Small town, big history
The ancient royal burgh of Stirling grew up around a strategic crossing point of the River Forth before it widens and becomes impassable on its journey to the east. At the northern end of
the town, the Old Bridge carried the only route north on the east of Scotland, and the city remained the key to the north and Highlands. Stirling is most famous for its castle, set high above the once-marshy plain on a rocky crag, and fought over by the Scots and English. But it has many other fascinating buildings and sites of national importance.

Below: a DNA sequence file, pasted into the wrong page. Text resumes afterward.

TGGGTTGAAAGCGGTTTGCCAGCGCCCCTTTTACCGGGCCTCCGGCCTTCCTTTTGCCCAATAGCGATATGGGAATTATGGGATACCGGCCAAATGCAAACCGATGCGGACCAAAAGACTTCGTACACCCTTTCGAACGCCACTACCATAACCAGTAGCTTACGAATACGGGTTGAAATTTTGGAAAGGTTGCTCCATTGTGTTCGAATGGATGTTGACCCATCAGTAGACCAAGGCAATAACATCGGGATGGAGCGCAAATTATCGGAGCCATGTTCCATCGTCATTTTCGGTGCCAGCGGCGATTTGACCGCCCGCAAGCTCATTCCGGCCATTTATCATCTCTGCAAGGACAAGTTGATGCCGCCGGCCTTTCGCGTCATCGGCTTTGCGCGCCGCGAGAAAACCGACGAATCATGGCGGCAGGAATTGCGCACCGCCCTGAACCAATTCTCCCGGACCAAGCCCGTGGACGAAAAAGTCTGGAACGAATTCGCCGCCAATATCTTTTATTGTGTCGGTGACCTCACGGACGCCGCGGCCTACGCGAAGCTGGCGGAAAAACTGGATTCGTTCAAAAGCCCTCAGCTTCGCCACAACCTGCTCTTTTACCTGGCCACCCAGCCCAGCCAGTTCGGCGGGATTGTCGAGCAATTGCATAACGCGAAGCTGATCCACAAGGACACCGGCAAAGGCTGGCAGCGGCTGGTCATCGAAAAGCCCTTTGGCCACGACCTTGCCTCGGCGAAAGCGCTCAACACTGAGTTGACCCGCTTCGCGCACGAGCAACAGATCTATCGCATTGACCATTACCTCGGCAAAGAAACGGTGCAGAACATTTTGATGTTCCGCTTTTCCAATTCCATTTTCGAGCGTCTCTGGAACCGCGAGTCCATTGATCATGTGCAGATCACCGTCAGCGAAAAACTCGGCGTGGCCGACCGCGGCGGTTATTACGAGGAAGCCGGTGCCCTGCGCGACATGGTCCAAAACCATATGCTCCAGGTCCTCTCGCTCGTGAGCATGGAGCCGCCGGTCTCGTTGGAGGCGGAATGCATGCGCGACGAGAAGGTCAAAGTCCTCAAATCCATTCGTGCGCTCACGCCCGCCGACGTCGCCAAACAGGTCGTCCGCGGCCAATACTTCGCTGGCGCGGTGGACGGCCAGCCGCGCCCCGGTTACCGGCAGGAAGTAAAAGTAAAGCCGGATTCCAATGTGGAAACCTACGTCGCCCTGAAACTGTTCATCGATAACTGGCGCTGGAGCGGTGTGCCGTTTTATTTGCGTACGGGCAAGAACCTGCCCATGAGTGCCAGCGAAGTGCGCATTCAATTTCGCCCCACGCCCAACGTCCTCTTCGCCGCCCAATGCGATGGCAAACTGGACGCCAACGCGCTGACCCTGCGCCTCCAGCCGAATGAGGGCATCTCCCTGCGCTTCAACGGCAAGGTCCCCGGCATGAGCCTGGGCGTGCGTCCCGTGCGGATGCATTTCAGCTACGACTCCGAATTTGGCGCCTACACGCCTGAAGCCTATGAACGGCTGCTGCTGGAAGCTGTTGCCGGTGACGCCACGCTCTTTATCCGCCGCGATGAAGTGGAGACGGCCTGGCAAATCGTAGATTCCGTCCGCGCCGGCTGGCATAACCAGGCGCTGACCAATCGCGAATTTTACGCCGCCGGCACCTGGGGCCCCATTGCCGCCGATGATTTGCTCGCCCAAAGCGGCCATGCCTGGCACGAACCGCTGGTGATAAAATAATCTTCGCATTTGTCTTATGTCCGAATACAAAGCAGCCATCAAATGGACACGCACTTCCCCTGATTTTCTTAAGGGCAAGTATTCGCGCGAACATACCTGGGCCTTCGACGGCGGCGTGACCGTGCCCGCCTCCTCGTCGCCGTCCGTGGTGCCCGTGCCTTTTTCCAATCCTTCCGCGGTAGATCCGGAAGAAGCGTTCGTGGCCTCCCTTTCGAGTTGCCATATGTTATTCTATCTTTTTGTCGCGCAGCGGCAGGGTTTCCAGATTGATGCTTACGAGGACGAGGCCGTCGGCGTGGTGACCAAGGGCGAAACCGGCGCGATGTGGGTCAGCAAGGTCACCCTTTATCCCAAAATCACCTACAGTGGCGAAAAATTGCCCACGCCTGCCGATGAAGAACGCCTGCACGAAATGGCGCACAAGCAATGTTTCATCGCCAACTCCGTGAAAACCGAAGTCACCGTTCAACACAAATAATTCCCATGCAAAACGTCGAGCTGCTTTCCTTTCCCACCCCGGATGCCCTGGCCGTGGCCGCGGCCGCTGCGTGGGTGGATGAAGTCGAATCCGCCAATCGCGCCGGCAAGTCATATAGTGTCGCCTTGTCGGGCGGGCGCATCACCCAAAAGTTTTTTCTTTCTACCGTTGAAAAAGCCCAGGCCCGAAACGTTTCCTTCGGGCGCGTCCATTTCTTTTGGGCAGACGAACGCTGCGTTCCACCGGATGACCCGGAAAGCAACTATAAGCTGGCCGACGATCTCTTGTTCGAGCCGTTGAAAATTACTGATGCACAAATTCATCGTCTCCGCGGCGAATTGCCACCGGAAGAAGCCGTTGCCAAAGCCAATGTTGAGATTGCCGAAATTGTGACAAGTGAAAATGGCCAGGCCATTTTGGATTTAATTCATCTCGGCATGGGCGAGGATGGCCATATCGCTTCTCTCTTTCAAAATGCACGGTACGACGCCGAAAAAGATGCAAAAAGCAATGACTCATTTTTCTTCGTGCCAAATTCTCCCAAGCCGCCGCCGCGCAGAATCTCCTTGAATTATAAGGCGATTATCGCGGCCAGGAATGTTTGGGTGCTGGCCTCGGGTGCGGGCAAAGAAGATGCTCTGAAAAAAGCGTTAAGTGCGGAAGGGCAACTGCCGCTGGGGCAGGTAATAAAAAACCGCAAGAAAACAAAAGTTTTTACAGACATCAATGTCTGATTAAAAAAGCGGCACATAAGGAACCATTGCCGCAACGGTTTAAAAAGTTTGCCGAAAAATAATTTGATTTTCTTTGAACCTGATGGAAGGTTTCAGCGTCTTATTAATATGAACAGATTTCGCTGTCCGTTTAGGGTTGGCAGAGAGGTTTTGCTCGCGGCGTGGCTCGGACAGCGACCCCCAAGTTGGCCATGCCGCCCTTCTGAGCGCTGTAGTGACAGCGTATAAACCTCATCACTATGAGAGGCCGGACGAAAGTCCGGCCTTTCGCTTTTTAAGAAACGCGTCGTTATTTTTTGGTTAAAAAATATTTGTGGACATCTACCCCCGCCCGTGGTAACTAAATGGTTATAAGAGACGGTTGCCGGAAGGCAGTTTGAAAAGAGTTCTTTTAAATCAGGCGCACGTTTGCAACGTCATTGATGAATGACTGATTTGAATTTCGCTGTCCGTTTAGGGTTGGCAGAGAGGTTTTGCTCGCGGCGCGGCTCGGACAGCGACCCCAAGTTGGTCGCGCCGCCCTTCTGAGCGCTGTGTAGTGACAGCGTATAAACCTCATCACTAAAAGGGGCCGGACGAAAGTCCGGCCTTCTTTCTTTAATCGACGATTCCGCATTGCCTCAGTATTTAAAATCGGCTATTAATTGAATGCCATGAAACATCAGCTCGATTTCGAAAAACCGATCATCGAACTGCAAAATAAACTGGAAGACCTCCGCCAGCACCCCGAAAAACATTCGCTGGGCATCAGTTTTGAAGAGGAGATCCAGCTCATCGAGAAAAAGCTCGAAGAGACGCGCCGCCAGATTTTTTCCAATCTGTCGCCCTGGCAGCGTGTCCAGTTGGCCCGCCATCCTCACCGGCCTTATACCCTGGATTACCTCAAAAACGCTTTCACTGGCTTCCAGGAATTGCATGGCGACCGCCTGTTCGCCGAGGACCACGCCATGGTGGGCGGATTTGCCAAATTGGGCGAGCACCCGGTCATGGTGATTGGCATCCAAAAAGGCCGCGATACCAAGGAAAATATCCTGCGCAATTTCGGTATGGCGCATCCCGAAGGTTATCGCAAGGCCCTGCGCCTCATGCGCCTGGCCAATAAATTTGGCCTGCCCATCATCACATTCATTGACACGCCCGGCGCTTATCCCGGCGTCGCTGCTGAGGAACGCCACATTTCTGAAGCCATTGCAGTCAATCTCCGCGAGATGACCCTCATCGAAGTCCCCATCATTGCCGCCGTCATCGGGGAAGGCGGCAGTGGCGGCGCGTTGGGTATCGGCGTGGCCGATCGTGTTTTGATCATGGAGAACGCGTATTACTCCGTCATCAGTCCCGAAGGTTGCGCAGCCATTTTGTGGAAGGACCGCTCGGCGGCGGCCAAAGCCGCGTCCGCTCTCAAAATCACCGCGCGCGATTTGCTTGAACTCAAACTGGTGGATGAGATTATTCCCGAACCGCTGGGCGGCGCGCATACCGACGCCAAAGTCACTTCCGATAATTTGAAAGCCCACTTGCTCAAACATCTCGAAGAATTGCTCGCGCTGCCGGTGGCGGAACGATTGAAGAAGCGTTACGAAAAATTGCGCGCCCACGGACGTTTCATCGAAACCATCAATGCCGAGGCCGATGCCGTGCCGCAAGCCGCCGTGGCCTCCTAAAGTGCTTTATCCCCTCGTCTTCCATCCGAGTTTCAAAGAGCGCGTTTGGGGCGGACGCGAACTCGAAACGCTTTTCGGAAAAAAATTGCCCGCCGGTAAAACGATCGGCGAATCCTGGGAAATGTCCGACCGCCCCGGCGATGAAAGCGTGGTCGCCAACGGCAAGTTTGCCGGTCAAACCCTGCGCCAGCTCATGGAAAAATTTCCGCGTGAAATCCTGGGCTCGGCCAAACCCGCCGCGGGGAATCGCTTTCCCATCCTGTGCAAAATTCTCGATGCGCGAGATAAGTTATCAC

The city was of particular importance in the wars of independence, and fought against England in the 13th and 14th centuries. Notable Scottish victories included the Battle of Stirling Bridge (1297), fought at the Old Bridge just north of the town centre, when William Wallace split the opposing army in two, and the famous Battle of Bannockburn (1314), when Robert the Bruce took charge and defeated the English yet again. Within the town you’ll find information plaques marking notable historic buildings and features – considering this is the smallest city in Scotland, there are a surprising number.